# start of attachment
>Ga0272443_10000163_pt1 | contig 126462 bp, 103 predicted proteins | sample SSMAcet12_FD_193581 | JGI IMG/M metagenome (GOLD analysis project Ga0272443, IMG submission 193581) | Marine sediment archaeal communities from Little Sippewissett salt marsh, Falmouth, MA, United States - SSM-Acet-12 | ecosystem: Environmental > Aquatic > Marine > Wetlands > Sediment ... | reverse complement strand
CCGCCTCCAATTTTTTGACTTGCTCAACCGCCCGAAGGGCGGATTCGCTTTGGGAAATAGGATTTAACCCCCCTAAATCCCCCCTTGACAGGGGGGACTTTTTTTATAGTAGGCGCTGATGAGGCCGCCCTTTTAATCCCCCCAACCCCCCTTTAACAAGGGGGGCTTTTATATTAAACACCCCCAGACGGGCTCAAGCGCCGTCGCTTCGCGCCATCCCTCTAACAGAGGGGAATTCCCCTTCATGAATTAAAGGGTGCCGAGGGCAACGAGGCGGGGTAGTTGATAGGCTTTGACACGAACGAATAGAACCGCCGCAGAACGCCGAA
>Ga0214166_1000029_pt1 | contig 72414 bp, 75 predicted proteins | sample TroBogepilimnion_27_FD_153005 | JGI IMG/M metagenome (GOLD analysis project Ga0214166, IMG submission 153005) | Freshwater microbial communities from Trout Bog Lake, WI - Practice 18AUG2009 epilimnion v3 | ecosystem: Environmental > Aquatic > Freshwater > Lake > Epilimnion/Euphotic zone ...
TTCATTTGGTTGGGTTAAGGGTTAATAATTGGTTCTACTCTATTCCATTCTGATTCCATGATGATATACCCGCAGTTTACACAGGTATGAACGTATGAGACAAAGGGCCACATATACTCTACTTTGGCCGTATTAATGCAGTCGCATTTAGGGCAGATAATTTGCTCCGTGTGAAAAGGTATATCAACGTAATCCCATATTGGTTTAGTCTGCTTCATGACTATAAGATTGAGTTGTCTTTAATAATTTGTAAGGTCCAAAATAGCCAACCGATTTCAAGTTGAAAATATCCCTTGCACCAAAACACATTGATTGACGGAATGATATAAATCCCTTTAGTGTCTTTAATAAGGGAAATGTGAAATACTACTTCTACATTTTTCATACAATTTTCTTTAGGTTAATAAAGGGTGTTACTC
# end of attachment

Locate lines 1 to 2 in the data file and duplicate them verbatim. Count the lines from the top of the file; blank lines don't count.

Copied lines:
>Ga0272443_10000163_pt1 | contig 126462 bp, 103 predicted proteins | sample SSMAcet12_FD_193581 | JGI IMG/M metagenome (GOLD analysis project Ga0272443, IMG submission 193581) | Marine sediment archaeal communities from Little Sippewissett salt marsh, Falmouth, MA, United States - SSM-Acet-12 | ecosystem: Environmental > Aquatic > Marine > Wetlands > Sediment ... | reverse complement strand
CCGCCTCCAATTTTTTGACTTGCTCAACCGCCCGAAGGGCGGATTCGCTTTGGGAAATAGGATTTAACCCCCCTAAATCCCCCCTTGACAGGGGGGACTTTTTTTATAGTAGGCGCTGATGAGGCCGCCCTTTTAATCCCCCCAACCCCCCTTTAACAAGGGGGGCTTTTATATTAAACACCCCCAGACGGGCTCAAGCGCCGTCGCTTCGCGCCATCCCTCTAACAGAGGGGAATTCCCCTTCATGAATTAAAGGGTGCCGAGGGCAACGAGGCGGGGTAGTTGATAGGCTTTGACACGAACGAATAGAACCGCCGCAGAACGCCGAA